Considering how much people rely on their feet, knowing how to take care of them is of paramount importance. Unfortunately, a significant portion of the general population still neglects foot health.
UK researchers found that 30 million Brits experience foot problems from wearing the wrong shoes. However, patients would rather endure foot pain than visit a podiatrist. These statistics raise concerns over society’s general disinterest in the possible deformities stemming from the use of ill-fitting footwear.
You might not notice it, but shoes are essential in protecting your feet. Something as simple as wearing shoes that fit correctly can cushion the underfoot, support spine alignment, and make walking overall more comfortable.
Not sure how to keep your feet healthy? Don’t worry—we can help! To give readers a proper starting point, we made a guide explaining the basics of foot care and the tell-tale signs indicating you already need medical advice.
7 Common Foot Problems Caused by Ill-Fitting Shoes
Unfortunately, overreliance also compromises your foot health. Issues vary on a case-by-case basis. However, most patients who place extra pressure on their feet experience the following complications:
1. Athlete’s Foot
Australians love walking barefoot on hot summer days. Not only does the activity feel refreshing, but research entails several psychological and spiritual benefits as well. Unfortunately, grounding also raises your risk of developing an athlete’s foot.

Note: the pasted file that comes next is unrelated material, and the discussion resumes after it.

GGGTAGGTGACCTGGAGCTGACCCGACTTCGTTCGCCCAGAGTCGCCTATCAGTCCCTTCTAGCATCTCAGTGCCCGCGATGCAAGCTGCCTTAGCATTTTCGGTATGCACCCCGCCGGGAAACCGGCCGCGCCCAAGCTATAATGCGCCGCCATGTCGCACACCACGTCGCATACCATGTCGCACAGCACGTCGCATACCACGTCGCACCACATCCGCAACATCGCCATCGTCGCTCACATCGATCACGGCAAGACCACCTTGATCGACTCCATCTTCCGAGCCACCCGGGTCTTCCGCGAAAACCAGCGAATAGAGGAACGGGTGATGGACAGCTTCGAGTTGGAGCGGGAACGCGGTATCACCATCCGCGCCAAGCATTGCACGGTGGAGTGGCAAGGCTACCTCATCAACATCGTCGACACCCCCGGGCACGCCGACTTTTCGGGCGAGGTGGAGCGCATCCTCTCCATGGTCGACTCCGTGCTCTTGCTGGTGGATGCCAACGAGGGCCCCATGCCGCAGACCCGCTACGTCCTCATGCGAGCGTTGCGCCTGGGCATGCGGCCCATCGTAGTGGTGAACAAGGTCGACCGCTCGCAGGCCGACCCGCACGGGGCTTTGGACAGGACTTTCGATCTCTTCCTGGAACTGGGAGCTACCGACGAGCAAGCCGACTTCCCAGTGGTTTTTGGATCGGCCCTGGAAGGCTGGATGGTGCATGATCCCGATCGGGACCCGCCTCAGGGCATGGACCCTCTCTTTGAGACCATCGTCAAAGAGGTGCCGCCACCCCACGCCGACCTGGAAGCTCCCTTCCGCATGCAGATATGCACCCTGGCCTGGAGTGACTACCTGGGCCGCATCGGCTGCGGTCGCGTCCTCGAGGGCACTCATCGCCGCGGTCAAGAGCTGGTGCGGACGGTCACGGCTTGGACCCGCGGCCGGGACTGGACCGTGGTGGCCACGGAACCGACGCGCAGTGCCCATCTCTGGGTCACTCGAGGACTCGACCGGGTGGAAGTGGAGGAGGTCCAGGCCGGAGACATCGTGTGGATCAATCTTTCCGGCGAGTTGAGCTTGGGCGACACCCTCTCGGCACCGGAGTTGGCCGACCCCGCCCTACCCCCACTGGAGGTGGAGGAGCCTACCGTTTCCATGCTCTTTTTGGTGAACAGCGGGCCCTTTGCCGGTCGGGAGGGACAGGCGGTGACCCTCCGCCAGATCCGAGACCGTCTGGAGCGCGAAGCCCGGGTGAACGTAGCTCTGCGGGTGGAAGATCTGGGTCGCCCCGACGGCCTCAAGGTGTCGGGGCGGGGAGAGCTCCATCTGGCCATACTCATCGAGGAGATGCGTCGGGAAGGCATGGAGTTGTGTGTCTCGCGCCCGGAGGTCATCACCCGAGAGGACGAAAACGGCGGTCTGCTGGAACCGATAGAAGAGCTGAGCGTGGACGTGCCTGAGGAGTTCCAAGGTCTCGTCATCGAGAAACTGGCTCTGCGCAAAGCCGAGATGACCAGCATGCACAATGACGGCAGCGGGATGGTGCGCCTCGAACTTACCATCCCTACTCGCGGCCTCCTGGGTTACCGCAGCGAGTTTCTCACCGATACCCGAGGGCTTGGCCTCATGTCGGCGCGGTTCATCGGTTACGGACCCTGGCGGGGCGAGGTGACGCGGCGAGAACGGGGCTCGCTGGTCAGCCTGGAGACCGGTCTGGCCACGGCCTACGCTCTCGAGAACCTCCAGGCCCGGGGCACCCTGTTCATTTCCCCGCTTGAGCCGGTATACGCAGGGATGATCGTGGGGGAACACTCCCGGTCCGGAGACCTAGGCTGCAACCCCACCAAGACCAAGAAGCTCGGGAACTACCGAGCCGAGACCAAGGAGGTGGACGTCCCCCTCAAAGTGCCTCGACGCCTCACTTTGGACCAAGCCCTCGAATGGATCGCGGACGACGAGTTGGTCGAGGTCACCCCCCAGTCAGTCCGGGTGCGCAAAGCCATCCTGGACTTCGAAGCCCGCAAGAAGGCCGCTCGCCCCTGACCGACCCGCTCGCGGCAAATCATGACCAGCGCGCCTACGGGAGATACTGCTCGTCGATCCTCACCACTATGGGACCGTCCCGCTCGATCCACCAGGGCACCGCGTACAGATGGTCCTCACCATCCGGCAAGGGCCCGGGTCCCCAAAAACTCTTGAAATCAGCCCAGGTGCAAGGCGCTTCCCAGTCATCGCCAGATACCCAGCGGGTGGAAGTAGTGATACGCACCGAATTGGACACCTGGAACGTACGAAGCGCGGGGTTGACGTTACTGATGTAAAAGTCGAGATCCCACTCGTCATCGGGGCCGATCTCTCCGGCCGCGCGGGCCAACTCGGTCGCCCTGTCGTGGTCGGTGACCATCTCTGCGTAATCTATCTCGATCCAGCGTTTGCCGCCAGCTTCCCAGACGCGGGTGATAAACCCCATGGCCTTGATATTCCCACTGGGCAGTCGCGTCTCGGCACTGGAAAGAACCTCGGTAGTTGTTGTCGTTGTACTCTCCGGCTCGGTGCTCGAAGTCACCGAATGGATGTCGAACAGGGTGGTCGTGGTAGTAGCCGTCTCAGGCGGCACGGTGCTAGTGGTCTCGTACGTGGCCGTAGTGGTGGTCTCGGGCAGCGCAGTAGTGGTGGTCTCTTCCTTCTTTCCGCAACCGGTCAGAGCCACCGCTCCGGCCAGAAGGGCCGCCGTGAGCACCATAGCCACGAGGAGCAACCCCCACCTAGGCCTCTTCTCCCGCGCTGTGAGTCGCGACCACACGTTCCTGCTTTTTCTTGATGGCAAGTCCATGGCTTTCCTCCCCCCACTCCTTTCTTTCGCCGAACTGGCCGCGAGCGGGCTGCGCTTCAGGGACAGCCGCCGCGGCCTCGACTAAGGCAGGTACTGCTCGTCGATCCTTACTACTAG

The athlete’s foot is a fungus infection that grows between the toes. In more severe cases, the fungus can spread from the toes all the way to the hands and nails.
Wearing ill-fitting shoes and walking barefoot in public spaces are the most common causes of foot and toe infection. Remember that the floor contains various bacteria. So while grounding may feel amazing, wearing shoes that fit properly is crucial in preventing any foot infection.
Consult a foot doctor or podiatrist as soon as you notice signs of fungus growth. You can mitigate mild symptoms by changing your footwear and taking over-the-counter medication, but people with diabetes or HIV might need urgent treatment.
Blisters are tiny little bubbles on the skin filled with clear serum, although some blisters contain blood. They commonly appear due to skin irritation and friction. For instance, your brand-new shoes may cause skin blisters if they do not fit properly and rub against your toenail or heel, among other parts of the feet.
Blisters are not a significant health concern. The pain and inflammation often subside once you stop using tight, narrow shoes. However, if your feet blisters continue to worsen, yet you refuse to get professional treatment, they might lead to skin infections.
With that in mind, make sure not to pop a blister prematurely. The fluid inside protects the fleshy part of the skin from further irritation, thus speeding up the healing process.
Corns rank among the most painful and common foot problems. These are small calluses and blisters along your feet. In most cases, corns stem from the excessive pressure of wearing tight, narrow shoes and high heels.
Hard Corns: Hard Bump on Top of the Toes
Several factors contribute to the development of hard corns, but they are commonly the result of consistently rubbing the toe joints against hard shoes. These appear on top of the toes. Also, hard corns look like small, kernel-sized calluses positioned in patches of thickened skin.
Soft Corns: Painful Bump Between Fourth and Fifth Toes
Soft corn has the appearance of a fleshy, infected blister. Most patients would describe them as a painful bump between the fourth and fifth toes, although they can also appear on the other toes. These cuts cause excruciating pain.
Seed Corns: Small Bump on the Soles
Seed corn appears at the bottom of your feet, commonly under the soles or toes. Similar to the other two types of foot corn, they also form due to friction between the feet on the skin and your shoes.